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Handicapping the Conference Finals

   by Scott Spreitzer - 05/18/2008

After a few weeks of preliminaries, all remaining teams have a legitimate shot to win the championship.

Nobody has jumped out so far as being head and shoulders above the rest. Even in the Final Eight, you could probably make the case that seven teams had a chance to go the distance. Orlando wasn't good enough. The second team out, Utah, was a popular darkhorse pick by pundits much of the season. Everybody else either had a past track record, or a recent track record plus home court advantage.

Unfortunately, instead of seeing very competitive games on a nightly basis, we watched many teams just trading home court blowouts. That put handicapping on a back burner. You just had to ask yourself whether it was time to bet against the pattern or not. I was surprised at how many teams would just kind of call it a night if they fell behind on the road. I don't expect to see that in the championship round.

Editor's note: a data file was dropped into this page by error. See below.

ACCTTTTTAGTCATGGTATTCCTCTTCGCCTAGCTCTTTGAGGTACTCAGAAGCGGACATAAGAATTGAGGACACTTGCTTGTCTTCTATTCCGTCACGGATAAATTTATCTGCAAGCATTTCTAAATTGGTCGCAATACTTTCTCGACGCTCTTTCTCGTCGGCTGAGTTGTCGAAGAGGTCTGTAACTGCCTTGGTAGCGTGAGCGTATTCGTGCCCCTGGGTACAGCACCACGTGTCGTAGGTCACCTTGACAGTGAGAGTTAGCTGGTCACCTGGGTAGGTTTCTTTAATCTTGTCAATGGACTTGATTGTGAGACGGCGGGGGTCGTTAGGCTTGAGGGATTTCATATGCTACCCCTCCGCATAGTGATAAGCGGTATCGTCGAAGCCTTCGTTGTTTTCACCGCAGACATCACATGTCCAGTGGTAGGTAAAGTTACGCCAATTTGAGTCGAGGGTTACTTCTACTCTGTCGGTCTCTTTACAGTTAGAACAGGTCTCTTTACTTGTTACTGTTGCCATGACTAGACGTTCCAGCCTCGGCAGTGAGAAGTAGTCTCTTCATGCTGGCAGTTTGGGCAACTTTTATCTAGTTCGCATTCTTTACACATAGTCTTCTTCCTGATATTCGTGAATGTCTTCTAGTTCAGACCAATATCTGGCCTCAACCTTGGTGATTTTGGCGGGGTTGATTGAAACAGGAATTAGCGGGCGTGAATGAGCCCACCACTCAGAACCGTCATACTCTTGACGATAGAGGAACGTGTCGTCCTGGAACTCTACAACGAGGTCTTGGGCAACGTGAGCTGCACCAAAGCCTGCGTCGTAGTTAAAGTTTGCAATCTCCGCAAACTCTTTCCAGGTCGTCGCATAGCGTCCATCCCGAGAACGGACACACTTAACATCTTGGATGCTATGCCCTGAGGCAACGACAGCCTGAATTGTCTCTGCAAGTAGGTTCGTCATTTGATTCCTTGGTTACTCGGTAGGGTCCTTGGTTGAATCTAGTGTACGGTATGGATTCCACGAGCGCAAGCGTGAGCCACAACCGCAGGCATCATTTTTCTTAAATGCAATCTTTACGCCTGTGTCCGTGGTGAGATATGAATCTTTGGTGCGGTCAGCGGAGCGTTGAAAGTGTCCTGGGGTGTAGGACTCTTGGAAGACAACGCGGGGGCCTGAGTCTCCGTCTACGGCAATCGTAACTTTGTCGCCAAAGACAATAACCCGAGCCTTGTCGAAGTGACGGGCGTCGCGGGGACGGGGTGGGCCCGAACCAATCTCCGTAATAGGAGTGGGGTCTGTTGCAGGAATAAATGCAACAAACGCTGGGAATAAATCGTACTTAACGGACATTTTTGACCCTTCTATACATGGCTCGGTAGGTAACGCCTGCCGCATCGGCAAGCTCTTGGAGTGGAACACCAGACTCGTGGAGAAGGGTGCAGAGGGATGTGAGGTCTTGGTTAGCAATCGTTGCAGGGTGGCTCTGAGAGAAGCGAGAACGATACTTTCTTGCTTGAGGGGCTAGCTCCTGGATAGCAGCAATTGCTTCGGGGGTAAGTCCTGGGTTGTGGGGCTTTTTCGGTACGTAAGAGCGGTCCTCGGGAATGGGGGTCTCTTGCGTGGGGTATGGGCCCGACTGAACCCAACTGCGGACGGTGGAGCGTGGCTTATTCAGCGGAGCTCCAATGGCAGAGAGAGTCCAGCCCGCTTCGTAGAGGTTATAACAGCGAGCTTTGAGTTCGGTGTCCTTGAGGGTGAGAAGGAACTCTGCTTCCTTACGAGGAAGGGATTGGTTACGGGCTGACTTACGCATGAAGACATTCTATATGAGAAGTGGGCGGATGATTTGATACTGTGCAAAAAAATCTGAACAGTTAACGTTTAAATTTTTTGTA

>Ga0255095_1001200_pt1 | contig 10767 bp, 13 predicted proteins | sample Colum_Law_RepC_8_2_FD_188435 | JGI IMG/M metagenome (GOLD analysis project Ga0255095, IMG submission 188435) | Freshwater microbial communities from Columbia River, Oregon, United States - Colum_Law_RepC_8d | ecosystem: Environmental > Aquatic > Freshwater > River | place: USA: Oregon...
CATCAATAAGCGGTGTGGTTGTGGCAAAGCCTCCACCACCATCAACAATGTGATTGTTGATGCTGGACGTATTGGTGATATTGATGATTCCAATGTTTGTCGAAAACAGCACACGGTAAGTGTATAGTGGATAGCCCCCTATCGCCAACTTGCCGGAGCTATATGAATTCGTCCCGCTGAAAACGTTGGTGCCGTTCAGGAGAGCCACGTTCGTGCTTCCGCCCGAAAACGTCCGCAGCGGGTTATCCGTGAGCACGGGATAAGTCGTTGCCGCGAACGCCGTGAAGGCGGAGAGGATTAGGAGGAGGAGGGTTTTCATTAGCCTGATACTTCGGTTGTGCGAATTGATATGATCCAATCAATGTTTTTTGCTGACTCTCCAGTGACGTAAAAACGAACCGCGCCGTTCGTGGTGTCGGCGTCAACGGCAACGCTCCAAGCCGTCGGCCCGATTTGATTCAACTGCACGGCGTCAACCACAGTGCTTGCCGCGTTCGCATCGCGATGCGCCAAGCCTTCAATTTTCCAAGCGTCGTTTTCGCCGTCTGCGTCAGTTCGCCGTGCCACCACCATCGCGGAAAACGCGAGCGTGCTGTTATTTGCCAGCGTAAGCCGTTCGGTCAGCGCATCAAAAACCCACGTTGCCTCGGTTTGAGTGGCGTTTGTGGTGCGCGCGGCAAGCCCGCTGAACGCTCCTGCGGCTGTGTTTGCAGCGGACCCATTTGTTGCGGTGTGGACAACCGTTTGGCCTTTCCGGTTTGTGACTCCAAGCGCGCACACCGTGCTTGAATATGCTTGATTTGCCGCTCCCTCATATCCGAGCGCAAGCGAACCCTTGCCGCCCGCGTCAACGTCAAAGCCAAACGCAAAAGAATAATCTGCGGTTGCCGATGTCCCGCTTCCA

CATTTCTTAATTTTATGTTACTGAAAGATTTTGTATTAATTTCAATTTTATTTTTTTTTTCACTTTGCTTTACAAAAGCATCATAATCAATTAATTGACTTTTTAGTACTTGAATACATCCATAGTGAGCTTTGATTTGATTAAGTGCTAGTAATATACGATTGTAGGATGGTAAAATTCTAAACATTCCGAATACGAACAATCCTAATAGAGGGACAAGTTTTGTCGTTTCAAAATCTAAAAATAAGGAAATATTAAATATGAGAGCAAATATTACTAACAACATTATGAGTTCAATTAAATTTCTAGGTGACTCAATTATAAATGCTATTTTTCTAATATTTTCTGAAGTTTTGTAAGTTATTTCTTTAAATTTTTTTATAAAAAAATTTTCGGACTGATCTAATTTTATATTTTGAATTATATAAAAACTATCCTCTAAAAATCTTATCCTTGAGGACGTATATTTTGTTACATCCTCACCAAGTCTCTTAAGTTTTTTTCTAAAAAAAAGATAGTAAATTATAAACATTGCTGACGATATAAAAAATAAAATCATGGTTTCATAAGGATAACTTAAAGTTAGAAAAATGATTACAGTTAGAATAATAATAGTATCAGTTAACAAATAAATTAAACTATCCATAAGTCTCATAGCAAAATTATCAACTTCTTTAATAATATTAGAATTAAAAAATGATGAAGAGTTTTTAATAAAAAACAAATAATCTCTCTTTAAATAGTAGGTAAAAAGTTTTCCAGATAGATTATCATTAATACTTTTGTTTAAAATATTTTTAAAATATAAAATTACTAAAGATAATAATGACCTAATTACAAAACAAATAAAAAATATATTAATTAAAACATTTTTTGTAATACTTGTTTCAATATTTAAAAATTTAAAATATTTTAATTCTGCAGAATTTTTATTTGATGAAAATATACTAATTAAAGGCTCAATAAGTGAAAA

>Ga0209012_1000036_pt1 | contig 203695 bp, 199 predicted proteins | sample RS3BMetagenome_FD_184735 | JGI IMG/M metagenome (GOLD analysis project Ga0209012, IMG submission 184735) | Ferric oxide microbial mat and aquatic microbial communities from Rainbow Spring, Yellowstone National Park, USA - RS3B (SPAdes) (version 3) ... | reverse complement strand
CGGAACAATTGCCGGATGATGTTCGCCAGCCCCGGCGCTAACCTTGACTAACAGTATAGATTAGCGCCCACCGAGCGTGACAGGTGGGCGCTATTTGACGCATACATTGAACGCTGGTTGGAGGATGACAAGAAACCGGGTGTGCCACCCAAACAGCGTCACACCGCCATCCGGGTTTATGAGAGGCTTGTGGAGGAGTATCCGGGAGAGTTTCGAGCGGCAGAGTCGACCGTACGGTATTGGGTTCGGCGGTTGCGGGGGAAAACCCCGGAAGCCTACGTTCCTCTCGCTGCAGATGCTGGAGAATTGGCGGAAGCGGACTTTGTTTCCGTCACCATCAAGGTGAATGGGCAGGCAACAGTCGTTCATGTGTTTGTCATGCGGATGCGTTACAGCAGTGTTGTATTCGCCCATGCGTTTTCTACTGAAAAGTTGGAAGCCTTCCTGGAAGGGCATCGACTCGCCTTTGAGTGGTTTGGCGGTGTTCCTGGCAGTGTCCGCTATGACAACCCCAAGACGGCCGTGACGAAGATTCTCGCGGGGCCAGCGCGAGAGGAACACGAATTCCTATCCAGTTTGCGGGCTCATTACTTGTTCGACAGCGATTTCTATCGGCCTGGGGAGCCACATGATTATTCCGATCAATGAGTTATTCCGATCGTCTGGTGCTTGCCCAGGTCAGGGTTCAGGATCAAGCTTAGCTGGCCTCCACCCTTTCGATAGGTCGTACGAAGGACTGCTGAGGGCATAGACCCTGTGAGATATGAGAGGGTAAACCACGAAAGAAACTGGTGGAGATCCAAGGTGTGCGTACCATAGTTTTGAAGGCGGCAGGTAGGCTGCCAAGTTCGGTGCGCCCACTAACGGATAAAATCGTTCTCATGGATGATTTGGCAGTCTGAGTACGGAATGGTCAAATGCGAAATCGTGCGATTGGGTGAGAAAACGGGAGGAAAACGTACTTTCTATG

I thought it might be a good exercise for us to go back and review what's happened the past two seasons in the championship rounds. If this year's "home teams rule" phenomenon finally stops amongst the Final Four, it will be good to remember what real basketball looked like!

Let's take a brief trip back to May of 2006 and 2007. I'll start in the East.


Series: Miami beats Detroit 4-2

ATS: Miami beats Detroit 5-1

Dogs: 2-4 ATS

Bounce Backs: 3-2 ATS

Totals: 0-6 to the Under

Key Points: It's easy to forget that Detroit was a heavy series favorite. Miami would advance here and go on to beat Dallas for the championship. What jumps out at me most here are the 5-1 ATS mark for Miami, and the 0-6 record to the Under. It was a Miami and Under series, and it just never changed! It's impossible to know for certain before a series starts what the flow is going to be. But after Miami and Under went 4-0 in the first two games, that combo still went 7-1 the rest of the way! Handicappers who like playing "bounce backs," meaning they take the team that lost the prior game outright, went 3-2 in this series. Not as successful as just riding Miami…but a winning record. Those who like to focus on underdogs because playoff games are so competitive were disappointed with a 2-4 mark.